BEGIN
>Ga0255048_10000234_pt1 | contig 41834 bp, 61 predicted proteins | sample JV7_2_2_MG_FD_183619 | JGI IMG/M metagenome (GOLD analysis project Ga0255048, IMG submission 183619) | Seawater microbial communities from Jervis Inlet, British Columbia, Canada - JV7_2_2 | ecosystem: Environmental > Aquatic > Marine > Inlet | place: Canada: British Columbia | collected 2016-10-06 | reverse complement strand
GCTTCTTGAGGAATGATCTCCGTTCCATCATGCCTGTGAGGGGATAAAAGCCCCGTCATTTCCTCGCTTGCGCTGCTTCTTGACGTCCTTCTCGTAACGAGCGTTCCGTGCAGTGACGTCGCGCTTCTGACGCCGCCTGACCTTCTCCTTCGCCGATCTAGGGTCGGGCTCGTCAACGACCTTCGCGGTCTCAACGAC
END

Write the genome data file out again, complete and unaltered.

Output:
>Ga0255048_10000234_pt1 | contig 41834 bp, 61 predicted proteins | sample JV7_2_2_MG_FD_183619 | JGI IMG/M metagenome (GOLD analysis project Ga0255048, IMG submission 183619) | Seawater microbial communities from Jervis Inlet, British Columbia, Canada - JV7_2_2 | ecosystem: Environmental > Aquatic > Marine > Inlet | place: Canada: British Columbia | collected 2016-10-06 | reverse complement strand
GCTTCTTGAGGAATGATCTCCGTTCCATCATGCCTGTGAGGGGATAAAAGCCCCGTCATTTCCTCGCTTGCGCTGCTTCTTGACGTCCTTCTCGTAACGAGCGTTCCGTGCAGTGACGTCGCGCTTCTGACGCCGCCTGACCTTCTCCTTCGCCGATCTAGGGTCGGGCTCGTCAACGACCTTCGCGGTCTCAACGAC